Friday, September 23, 2016

Show Notes for HMOTD 028: Nothing On The Tube Is Real!

[All notes by Mike unless noted otherwise. Thanks to show guest Leah Biel for helping us so generously with this week's Show Notes.]

2:40 “Welcome, Leah Biel!” Many thanks again right at the top to Leah, not only for joining us for this episode, but also for dropping so many bits of WKRP trivia and memorabilia in our Facebook this past year or so. [Leah: If you haven’t seen my previous comments under every Facebook episode link, you might want to. No pressure.]

4:11 “Episode order is always intriguing…” It’s true! We talked about episode order way back in Season 1 with the release of “Preacher,” an episode that was recorded early in the season and which was aired at the very end of Season 1. And of course we told the story of “Who Is Gordon Sims” getting held back to later in Season 1, after Hugh Wilson had built up some goodwill with the network. [Leah: According to my scripts, “Hotel Oceanview” was PROD #0002, “Real Families” was #0003, and “The Baby” was #0004.]

5:12 “Lucille, does your family watch a lot of television?” Speaking as a kid who, in 1980, probably watched way too much television, unsupervised, this sequence where the Real Families interviewers take Lucille to task for the kids watching too much TV is just brilliant. [Leah: My copy of the “Real Families” script has an extra page with the lines for the TV audio in the background of this scene. As you might expect, it’s obviously broad, unfunny, and borderline just-plain-bad, to drive the point home even further that the Tarleks aren’t exactly watching Masterpiece Theatre, or even Mousterpiece Theatre.]

6:31 “Every time a channel would pick it back up, I would watch it.” WKRP has, of course, disappeared from standard classic syndication in the past decade or so, but it has had a very active afterlife on cable and now digital. You can see in its bouncing around “up and down the dial” in the '00s and '10s the difficulty and expense of securing music rights.

7:53 Rob’s picture of Gordon Jump: After seeing the Gordon Jump photo’s prominent place on Rob’s office wall (closeup front, and back), I can see now why students might think he’s Rob’s granddad.

8:10 “My pair of crew jackets.” [Leah: Here are the jackets as I got them from a crew member who shall go unnamed but whom I eternally thank, and this is the avatar that was mentioned on the podcast.]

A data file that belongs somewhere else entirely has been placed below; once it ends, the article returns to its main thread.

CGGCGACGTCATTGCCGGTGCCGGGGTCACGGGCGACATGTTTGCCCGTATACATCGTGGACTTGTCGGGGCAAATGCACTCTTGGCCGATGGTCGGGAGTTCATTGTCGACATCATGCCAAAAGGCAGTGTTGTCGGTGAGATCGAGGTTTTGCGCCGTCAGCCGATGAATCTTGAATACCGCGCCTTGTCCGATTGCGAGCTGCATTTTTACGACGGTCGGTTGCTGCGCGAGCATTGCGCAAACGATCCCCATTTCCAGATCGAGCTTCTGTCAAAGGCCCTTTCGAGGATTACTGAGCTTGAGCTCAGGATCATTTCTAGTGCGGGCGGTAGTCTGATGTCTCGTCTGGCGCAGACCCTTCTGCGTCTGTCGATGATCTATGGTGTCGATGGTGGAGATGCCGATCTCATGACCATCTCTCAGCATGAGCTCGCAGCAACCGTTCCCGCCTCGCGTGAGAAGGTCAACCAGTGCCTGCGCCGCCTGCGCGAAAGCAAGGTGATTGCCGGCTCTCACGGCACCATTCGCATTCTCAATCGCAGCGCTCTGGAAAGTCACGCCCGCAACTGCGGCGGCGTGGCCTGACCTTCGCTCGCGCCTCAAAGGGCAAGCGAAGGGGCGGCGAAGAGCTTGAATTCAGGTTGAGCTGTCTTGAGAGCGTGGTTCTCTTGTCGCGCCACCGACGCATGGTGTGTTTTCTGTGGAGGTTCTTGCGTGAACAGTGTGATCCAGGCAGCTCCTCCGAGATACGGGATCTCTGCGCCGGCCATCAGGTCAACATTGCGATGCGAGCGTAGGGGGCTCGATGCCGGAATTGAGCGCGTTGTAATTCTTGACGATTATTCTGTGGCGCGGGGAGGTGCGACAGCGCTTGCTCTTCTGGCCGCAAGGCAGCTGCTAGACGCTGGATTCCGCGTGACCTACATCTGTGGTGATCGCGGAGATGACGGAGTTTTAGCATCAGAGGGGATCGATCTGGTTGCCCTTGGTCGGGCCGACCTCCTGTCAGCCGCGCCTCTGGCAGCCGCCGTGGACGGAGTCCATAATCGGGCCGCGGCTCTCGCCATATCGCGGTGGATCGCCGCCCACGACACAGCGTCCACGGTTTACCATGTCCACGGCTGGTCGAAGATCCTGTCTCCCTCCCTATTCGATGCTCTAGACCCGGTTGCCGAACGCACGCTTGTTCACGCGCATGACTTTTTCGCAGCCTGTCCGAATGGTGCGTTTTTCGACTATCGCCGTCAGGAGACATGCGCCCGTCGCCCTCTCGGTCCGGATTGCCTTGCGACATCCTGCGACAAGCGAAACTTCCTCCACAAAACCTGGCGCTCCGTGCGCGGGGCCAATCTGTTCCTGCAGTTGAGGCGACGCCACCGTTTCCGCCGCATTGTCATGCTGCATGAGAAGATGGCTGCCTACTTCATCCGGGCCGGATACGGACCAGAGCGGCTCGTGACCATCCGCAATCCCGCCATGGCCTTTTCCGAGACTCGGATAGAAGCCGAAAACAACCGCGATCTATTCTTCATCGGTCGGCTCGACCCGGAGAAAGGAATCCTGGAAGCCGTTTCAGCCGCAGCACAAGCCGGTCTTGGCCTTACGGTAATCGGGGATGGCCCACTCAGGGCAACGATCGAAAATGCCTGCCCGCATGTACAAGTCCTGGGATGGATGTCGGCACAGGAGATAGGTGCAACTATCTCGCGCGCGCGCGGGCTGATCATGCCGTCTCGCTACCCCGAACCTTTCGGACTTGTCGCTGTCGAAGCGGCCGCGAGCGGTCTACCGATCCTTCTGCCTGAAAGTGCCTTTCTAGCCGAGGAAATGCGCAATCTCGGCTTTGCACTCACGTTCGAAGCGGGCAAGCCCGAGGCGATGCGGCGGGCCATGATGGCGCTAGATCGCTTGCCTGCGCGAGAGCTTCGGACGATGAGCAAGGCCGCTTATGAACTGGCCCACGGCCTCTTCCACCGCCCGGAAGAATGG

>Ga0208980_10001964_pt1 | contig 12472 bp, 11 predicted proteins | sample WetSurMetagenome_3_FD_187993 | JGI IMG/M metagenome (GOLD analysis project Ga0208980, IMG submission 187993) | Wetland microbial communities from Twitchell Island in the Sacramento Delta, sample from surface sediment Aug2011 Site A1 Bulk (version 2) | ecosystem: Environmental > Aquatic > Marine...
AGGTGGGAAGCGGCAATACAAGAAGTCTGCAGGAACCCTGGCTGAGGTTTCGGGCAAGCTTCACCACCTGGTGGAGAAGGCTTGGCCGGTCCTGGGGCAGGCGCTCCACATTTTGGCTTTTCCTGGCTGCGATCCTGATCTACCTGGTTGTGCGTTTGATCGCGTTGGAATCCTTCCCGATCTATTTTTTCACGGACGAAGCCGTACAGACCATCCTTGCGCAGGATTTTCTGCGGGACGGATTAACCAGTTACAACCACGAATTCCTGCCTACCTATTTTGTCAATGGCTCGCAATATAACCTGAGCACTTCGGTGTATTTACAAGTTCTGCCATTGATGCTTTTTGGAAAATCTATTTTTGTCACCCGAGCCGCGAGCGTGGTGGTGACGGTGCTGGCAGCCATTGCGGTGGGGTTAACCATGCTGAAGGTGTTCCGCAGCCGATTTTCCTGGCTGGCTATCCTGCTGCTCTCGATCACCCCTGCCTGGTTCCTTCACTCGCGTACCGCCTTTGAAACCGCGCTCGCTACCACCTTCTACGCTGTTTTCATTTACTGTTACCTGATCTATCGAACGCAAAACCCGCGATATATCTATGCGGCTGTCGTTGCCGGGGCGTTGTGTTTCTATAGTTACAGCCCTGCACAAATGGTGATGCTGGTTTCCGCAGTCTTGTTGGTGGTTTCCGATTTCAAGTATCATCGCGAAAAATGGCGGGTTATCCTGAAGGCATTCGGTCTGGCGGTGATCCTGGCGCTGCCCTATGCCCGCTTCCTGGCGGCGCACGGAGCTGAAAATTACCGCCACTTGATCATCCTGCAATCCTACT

9:02 “He’s been a radio/television college professor for over 30 years.” [Leah: My father doesn’t have an actual website, even though he does get quoted a lot, but you can find him on Facebook.]

11:22 “From that Brady Bunch episode!” It’s not the height of The Brady Bunch’s run, to be sure – it’s basically a half-hour-long ad for Kings Island – but it’s one of those episodes I watched so many times as a kid; I can still visualize the Yogi Bear poster that accidentally got swapped with Mike’s important architectural drawings. And I’d be remiss if I didn’t mention here the secret connections between Kings Island, the Banana Splits, Sid and Marty Krofft, and Hanna-Barbera, and between Kings Island, Taft Broadcasting, and Paramount Pictures. Turns out, if you grew up in the ‘70s, a vast web of huge corporations was trying to sell you things through the TV shows you loved! Gasp! [Leah: I mentioned Kings Island in particular because somewhere on the Internet exists a photoset of Gordon and Gary visiting various places in Cincy, including Kings Island.]

12:23 “People that are around my age or younger sometimes won’t get my references.” Any connection between my agreeing with Leah and the subsequent WKRP clip prominently featuring Steely Dan’s “Peg” is purely coincidental. [Leah: “Sometimes” actually means “usually”, but I try my best to make them understand.]

14:20 “This episode is presented as an episode of Real Families.” I am guessing that to the average Boomer or even Gen-Xer watching this episode in late 1980, the premise of this episode was not that tough to process (as we discuss, M*A*S*H did an episode like this in mockumentary style in 1976), but for older folks, it seemed to create a lot of confusion (as we’ll see later on with the story of Peter Marshall’s mom). [Leah: For some reason, QTQ-9 in Australia did a promo for WKRP using only footage from “Real Families”. Why use the one episode that looks so much different from all the others?]

16:41 Talking on television via live connections: I honestly had assumed that this kind of live televisual communication was an outgrowth of the satellite era (which started in 1962 with the launch of Telstar), but it’s not! As Leah notes, both Edward R. Murrow and Hy Gardner (the originator) used this format in the 1950s. According to Wikipedia, Person to Person used “a microwave link and wireless microphones” to accomplish these feats.